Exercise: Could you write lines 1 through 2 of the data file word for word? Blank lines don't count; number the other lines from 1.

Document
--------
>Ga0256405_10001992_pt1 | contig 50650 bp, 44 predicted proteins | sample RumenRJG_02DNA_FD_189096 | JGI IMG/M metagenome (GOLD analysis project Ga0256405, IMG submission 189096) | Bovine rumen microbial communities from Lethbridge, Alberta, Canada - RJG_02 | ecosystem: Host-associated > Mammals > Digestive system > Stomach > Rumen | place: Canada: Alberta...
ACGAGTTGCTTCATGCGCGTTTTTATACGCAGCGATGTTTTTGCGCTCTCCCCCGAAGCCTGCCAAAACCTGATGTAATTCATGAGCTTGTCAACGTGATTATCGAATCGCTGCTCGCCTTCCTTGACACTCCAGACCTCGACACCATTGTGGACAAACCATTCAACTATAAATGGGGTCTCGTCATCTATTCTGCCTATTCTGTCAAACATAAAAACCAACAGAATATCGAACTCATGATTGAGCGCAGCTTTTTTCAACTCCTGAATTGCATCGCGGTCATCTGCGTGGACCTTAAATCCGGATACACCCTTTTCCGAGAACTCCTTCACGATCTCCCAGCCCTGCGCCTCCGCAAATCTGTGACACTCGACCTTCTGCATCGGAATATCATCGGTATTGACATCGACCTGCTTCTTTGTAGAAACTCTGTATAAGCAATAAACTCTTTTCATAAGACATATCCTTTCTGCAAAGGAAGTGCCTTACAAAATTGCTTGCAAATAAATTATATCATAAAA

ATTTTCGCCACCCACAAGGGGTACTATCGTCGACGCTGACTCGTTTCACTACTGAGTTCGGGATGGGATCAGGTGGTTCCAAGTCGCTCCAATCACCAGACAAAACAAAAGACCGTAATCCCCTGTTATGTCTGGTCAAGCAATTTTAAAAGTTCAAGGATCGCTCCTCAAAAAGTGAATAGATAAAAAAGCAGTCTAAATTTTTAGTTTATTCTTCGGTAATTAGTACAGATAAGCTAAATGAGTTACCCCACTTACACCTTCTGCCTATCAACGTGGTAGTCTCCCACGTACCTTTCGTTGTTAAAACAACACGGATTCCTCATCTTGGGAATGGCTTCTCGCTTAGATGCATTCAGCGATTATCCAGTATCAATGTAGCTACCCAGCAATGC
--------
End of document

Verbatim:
>Ga0256405_10001992_pt1 | contig 50650 bp, 44 predicted proteins | sample RumenRJG_02DNA_FD_189096 | JGI IMG/M metagenome (GOLD analysis project Ga0256405, IMG submission 189096) | Bovine rumen microbial communities from Lethbridge, Alberta, Canada - RJG_02 | ecosystem: Host-associated > Mammals > Digestive system > Stomach > Rumen | place: Canada: Alberta...
ACGAGTTGCTTCATGCGCGTTTTTATACGCAGCGATGTTTTTGCGCTCTCCCCCGAAGCCTGCCAAAACCTGATGTAATTCATGAGCTTGTCAACGTGATTATCGAATCGCTGCTCGCCTTCCTTGACACTCCAGACCTCGACACCATTGTGGACAAACCATTCAACTATAAATGGGGTCTCGTCATCTATTCTGCCTATTCTGTCAAACATAAAAACCAACAGAATATCGAACTCATGATTGAGCGCAGCTTTTTTCAACTCCTGAATTGCATCGCGGTCATCTGCGTGGACCTTAAATCCGGATACACCCTTTTCCGAGAACTCCTTCACGATCTCCCAGCCCTGCGCCTCCGCAAATCTGTGACACTCGACCTTCTGCATCGGAATATCATCGGTATTGACATCGACCTGCTTCTTTGTAGAAACTCTGTATAAGCAATAAACTCTTTTCATAAGACATATCCTTTCTGCAAAGGAAGTGCCTTACAAAATTGCTTGCAAATAAATTATATCATAAAA